For Carole, the natural world stimulates body and mind, and promotes good physical and mental health. It’s a place to be out and about, learning new things, and it’s an uplifting source of perspective, a place of wonder and escape. The rainbow is a beautiful symbol of all that.
The idea that nature is good for us has been around for a while, and fresh air and exercise have long been seen as a kind of preventative medicine, as well as prescribed to soothe a variety of ills. That nature is good for our mental health and wellbeing has gained increasing traction of late. A report published by Natural England last year found that taking part in nature-based activities can reduce anxiety, stress and depression, while the RSPB and Wildlife Trusts are campaigning for a Nature and Wellbeing Act, which puts “nature at the heart of how decisions are made about health, housing and other development, education, economic growth, flood resilience and every community”.
The idea that human happiness is connected to the wider, natural world, that we possess an innate urge to affiliate with other forms of life, is not a new one. E.O. Wilson wrote about it beautifully, and at length, in his 1984 book Biophilia, but it’s been around much longer than that. As Florence Williams explains in The Nature Fix (a book you’ll find in our library), poets and philosophers have been extolling the benefits of being at one with nature for centuries, and scientists today are collecting hard evidence that demonstrates how and why that’s the case. Williams’ book trailer sums it up neatly, advising us all to “go outside, go often”.
Our relationship with nature is as practical as it is spiritual. Healthy soils, clean water and air, thriving plant and animal life: these are the keys to life as we know it. Nature is our source of food, fuel, fibre, and, of course, medicine. According to Forests, Trees and Human Health (another book you’ll find in our library), the use of medicinal plants is common to all civilisations. It explains that over 80 per cent of the world’s population rely on plant-derived medicine, and as many of 50 per cent of prescription drugs are based on a molecule that occurs naturally in plants. While industrialised countries pretty much abandoned the use of medicinal plants through the twentieth century, Western pharmaceutical companies have since revived their interest in traditional knowledge in pursuit of new drugs. The book reports a gradual return to the study of phytochemicals, pointing out that an ethno-medical approach has been more successful than the random collection of plants.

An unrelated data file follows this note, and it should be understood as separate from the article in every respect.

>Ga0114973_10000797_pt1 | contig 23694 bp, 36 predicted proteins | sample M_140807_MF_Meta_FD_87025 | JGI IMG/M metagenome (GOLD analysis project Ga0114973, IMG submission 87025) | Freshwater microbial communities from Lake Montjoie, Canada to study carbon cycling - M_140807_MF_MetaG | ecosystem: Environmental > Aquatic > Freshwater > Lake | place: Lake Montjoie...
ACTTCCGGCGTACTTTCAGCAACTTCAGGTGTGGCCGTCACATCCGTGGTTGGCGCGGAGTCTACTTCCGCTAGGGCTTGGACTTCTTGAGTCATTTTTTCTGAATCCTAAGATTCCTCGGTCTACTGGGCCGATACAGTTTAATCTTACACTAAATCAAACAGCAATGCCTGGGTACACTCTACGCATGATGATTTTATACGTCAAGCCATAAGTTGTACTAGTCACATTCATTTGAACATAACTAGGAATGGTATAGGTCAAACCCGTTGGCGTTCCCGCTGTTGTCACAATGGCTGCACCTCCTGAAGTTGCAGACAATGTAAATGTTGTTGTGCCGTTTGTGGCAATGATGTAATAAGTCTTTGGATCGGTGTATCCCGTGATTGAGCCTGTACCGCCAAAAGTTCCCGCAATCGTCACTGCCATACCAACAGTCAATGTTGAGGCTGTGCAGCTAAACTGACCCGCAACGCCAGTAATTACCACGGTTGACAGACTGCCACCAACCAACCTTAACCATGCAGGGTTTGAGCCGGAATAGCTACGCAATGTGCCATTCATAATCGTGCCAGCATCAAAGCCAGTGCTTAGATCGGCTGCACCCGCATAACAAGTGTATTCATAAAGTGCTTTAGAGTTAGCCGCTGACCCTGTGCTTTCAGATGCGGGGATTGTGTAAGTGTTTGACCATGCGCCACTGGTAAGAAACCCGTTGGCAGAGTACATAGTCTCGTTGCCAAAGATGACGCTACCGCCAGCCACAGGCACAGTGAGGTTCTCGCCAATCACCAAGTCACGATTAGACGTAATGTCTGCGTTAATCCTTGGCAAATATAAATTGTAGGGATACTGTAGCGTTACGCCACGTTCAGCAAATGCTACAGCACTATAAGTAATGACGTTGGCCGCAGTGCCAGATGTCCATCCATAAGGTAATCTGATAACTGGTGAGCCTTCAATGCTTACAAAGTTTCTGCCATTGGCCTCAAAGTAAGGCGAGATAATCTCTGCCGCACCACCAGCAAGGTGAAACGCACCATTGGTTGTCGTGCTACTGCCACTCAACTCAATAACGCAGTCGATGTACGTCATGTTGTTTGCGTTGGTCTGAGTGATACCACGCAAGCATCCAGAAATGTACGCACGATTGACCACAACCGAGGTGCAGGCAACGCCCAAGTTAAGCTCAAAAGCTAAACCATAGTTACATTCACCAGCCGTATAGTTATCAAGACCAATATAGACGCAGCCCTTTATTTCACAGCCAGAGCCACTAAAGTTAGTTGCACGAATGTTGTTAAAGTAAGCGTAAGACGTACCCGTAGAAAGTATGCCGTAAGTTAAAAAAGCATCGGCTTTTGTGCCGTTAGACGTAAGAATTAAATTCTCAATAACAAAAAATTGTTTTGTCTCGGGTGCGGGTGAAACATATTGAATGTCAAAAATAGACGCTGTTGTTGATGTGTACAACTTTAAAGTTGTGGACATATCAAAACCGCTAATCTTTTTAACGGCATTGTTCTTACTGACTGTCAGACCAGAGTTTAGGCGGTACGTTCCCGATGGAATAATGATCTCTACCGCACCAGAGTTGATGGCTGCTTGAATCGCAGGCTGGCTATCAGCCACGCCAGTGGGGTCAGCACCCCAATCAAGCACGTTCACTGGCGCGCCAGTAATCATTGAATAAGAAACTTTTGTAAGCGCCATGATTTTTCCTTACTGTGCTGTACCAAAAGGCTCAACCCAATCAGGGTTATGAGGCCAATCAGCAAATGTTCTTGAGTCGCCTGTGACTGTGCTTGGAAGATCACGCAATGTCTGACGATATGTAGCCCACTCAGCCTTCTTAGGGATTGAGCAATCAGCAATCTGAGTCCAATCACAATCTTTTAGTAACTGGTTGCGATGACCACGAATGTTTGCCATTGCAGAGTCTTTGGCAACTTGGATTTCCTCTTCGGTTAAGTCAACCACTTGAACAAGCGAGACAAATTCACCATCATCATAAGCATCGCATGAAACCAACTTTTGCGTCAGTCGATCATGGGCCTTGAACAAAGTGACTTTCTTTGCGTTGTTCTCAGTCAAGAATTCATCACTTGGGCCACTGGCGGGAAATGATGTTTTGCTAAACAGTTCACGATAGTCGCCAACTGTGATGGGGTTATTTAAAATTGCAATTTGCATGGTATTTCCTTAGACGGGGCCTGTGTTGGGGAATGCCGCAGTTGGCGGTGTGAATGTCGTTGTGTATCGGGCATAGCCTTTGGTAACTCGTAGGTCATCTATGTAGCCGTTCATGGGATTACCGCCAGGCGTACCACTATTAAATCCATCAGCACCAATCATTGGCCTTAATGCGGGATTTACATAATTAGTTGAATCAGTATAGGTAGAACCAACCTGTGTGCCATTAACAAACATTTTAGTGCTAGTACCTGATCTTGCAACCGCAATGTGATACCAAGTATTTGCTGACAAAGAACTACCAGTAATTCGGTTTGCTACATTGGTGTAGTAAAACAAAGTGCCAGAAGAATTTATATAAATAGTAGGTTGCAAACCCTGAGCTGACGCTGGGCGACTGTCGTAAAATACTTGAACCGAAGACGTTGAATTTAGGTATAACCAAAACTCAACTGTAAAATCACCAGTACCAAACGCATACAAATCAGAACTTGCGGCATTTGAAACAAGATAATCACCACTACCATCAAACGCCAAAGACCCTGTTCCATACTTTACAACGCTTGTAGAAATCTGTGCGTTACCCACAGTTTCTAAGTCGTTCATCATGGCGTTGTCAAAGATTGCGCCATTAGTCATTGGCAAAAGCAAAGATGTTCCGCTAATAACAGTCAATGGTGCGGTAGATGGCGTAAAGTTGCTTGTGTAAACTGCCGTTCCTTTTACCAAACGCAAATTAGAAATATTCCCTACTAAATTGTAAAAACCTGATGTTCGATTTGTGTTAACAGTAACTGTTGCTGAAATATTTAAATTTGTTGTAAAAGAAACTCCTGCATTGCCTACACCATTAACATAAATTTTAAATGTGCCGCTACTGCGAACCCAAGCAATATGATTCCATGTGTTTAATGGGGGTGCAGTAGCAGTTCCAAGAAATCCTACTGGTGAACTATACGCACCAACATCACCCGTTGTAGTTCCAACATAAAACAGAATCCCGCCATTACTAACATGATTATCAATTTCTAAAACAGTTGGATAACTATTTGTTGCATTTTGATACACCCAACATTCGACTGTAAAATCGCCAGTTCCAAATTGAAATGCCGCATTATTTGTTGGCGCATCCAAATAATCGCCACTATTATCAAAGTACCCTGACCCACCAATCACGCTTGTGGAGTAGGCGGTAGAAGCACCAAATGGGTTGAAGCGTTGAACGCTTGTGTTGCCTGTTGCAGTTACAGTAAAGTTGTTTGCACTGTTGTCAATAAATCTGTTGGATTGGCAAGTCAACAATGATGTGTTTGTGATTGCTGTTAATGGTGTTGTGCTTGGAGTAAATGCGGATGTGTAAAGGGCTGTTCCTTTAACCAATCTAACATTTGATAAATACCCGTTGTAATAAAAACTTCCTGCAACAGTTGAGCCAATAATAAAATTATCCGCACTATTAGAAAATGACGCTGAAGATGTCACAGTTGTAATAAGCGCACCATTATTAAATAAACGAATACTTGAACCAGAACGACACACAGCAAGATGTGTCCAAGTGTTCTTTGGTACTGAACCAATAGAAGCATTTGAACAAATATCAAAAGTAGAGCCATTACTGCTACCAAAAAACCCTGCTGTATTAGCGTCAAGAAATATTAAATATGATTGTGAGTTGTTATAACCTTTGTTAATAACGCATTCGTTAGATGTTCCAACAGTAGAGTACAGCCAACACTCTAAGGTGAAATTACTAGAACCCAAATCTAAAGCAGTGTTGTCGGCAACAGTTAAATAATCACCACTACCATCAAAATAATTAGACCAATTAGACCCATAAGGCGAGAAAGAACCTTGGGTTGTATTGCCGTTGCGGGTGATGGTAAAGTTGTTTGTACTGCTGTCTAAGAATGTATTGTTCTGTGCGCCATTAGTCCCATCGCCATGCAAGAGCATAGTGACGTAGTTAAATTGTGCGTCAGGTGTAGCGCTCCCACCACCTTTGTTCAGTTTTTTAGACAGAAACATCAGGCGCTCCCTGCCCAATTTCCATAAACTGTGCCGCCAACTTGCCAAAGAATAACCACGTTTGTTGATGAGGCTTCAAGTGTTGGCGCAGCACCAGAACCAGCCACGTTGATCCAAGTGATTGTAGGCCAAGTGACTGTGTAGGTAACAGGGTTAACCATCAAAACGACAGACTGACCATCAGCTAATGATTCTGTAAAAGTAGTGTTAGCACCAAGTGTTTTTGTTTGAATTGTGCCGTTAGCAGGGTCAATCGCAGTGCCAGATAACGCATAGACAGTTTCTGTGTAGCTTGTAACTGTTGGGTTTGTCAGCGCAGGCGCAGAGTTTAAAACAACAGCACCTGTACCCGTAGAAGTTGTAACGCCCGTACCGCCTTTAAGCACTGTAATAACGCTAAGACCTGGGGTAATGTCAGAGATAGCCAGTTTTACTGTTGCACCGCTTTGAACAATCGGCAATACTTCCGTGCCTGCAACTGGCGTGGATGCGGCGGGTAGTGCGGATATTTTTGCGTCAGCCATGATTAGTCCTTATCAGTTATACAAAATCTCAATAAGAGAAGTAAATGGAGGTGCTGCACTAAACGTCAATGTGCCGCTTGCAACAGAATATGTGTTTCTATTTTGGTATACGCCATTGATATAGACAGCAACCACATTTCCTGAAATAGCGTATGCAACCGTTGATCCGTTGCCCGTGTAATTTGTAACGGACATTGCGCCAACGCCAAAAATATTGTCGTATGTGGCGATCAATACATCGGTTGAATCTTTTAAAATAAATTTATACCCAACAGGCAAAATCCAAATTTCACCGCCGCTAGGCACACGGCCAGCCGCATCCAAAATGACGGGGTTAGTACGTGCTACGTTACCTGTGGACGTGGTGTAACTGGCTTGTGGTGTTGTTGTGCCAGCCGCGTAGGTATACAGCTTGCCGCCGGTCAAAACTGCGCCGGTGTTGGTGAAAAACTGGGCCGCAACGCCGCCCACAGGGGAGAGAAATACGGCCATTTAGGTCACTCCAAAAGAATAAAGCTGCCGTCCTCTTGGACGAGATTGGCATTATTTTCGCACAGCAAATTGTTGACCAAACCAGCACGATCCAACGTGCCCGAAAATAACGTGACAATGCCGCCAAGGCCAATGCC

Returning to rainbows, and Carole’s image of one in Beckenham, London, that reasonably rare moment when sun meets rain, sending bright bands of colour arching across the sky, is a universal symbol of natural wonder, hope, and, of course, pride.
Our collection has a few unusual and beautiful bows in it; these three are my favourites: